Yes I agree, in my digital design class we were all given these FPGA boards and had the experience of using Xilinx. Xilinx was alot of trouble in the beginning being that it would always crash (We use one of the older verisons for some reason…apparently the new one is VHDL only??) In any case the program is pretty good and you can get pretty complicated very quickly (The last lab we had to do took over 25 hours!!) If I still had my board I would take a pic and upload.

It defaults to VHDL, but you can still do schematic design if you want. I’ve done it with the board I mentioned above. I haven’t taken the time to learn VHDL yet and really I prefer the schematic at this point as it feels like I have a little more control over it. Of course, once you start to get really complicated designs then designing a schematic starts to become cumbersome or even impossible.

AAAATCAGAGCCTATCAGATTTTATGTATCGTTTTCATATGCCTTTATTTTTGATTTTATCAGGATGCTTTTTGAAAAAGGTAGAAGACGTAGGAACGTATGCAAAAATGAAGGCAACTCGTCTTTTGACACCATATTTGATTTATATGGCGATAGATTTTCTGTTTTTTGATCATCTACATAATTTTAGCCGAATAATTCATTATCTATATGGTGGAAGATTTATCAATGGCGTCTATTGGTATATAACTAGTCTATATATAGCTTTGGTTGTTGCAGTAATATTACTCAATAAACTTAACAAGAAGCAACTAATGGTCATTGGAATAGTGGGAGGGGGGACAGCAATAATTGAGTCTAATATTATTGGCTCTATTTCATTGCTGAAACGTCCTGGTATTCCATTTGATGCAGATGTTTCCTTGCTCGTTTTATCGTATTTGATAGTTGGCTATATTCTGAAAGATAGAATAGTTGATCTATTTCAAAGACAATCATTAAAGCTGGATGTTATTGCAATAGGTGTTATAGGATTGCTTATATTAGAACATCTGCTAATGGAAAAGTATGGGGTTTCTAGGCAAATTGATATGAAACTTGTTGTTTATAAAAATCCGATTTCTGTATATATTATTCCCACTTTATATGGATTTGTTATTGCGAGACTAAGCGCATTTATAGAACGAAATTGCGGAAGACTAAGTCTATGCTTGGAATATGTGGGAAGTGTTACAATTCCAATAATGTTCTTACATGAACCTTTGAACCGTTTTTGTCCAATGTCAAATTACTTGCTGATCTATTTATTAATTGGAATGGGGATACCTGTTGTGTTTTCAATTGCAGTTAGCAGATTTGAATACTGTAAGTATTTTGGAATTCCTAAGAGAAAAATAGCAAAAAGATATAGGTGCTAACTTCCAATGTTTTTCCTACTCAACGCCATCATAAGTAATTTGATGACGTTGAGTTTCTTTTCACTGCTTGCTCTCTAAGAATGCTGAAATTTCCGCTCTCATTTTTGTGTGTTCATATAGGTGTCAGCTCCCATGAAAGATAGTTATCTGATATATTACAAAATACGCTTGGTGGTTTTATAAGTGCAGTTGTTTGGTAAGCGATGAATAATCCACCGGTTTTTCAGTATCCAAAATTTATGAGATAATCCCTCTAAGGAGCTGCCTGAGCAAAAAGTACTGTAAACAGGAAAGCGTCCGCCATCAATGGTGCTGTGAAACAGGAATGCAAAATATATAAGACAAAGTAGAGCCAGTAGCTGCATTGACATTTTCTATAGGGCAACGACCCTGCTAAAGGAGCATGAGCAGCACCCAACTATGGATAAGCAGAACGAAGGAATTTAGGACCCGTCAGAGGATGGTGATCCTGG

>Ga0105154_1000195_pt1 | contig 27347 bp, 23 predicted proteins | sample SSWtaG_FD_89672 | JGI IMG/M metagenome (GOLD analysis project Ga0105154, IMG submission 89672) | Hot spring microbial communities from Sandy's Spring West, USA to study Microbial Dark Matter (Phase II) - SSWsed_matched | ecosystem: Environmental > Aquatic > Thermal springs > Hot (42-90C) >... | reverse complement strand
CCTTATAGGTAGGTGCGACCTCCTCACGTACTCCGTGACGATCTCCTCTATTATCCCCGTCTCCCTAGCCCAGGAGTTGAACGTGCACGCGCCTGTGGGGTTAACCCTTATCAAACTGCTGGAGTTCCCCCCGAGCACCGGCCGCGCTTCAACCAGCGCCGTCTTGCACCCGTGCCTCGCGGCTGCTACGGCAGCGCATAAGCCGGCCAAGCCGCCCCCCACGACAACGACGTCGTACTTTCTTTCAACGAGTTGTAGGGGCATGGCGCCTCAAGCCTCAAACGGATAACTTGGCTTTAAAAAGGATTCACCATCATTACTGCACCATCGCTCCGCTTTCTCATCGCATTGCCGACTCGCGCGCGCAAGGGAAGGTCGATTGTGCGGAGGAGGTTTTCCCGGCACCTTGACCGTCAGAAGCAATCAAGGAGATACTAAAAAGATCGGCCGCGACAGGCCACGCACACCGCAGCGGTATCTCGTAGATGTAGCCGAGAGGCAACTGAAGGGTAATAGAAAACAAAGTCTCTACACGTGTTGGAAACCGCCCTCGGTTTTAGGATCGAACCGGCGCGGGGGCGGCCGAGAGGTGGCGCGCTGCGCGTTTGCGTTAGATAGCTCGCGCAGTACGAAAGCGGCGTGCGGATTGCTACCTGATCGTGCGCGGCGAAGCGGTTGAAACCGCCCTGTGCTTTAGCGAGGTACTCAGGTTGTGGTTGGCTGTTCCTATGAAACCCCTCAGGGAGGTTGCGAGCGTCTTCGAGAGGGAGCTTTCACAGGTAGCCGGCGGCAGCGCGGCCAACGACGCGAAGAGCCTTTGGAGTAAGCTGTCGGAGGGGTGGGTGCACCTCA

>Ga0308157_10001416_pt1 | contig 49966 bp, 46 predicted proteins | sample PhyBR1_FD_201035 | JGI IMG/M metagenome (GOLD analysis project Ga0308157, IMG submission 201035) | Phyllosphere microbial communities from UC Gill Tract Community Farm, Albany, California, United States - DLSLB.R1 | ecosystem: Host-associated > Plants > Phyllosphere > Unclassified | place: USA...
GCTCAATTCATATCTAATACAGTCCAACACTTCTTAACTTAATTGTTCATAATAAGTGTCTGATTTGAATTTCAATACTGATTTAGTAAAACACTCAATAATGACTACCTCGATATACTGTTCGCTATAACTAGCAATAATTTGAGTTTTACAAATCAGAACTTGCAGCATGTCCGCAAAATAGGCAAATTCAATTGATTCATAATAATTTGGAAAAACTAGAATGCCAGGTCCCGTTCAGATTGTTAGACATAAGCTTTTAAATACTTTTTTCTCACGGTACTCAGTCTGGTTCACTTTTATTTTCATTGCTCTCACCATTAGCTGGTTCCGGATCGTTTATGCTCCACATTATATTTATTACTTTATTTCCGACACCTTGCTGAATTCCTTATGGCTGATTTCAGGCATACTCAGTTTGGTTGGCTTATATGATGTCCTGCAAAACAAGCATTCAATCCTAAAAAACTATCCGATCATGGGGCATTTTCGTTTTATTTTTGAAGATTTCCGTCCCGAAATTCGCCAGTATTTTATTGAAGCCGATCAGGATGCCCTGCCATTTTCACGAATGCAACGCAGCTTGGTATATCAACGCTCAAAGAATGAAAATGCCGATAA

Check out FreeUK - Customer information | Claranet Soho for an interesting application of FPGAs - these guys have recreated various old-school arcade hardware inside an FPGA. Pretty neat.

One question. Are those things re-usable (meaning you can program over and over again) or are they just a one time thing, like a PLA

They’re definitely reusable. The FPGA itself is RAM-based, so you can download to it over and over as much as you want. The only problem with RAM is that when you power off your design is gone :(. Luckily, the prototype board that I mentioned (and most others, I believe) include a flash chip which you can download your design into. Then when power is turned on, the FPGA will automatically boot itself from the flash chip. This happens so fast that it appears instant.

One of the applications of FPGAs is to allow designs to be updated or changed in the field (after a product has shipped). (FYI, FPGA stands for Field Programmable Gate Array).

That sounds similar to my final project for my design of digital systems (senior level) course. It was a simple pong like game on an Altera development board. It used a standard monitor (640x480 and 8 colors), and a ps2 keyboard.

For the freshman level digital course, we did a counter/stopwatch on the same board.